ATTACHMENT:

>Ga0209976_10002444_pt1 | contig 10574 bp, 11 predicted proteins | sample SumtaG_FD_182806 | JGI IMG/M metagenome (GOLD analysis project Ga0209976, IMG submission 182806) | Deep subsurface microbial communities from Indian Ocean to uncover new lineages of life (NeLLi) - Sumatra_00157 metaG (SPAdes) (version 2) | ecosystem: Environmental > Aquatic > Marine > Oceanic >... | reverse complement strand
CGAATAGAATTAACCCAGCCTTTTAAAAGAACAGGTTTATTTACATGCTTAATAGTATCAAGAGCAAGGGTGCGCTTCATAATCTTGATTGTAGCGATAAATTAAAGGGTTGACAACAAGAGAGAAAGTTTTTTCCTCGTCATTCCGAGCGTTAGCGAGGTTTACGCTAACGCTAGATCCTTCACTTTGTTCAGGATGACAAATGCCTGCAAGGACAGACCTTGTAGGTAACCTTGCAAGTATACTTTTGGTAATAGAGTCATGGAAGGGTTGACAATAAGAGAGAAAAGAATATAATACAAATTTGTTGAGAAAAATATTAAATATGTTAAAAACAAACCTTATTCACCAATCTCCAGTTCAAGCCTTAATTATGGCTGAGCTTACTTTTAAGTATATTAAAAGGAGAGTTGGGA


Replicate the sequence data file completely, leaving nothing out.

>Ga0209976_10002444_pt1 | contig 10574 bp, 11 predicted proteins | sample SumtaG_FD_182806 | JGI IMG/M metagenome (GOLD analysis project Ga0209976, IMG submission 182806) | Deep subsurface microbial communities from Indian Ocean to uncover new lineages of life (NeLLi) - Sumatra_00157 metaG (SPAdes) (version 2) | ecosystem: Environmental > Aquatic > Marine > Oceanic >... | reverse complement strand
CGAATAGAATTAACCCAGCCTTTTAAAAGAACAGGTTTATTTACATGCTTAATAGTATCAAGAGCAAGGGTGCGCTTCATAATCTTGATTGTAGCGATAAATTAAAGGGTTGACAACAAGAGAGAAAGTTTTTTCCTCGTCATTCCGAGCGTTAGCGAGGTTTACGCTAACGCTAGATCCTTCACTTTGTTCAGGATGACAAATGCCTGCAAGGACAGACCTTGTAGGTAACCTTGCAAGTATACTTTTGGTAATAGAGTCATGGAAGGGTTGACAATAAGAGAGAAAAGAATATAATACAAATTTGTTGAGAAAAATATTAAATATGTTAAAAACAAACCTTATTCACCAATCTCCAGTTCAAGCCTTAATTATGGCTGAGCTTACTTTTAAGTATATTAAAAGGAGAGTTGGGA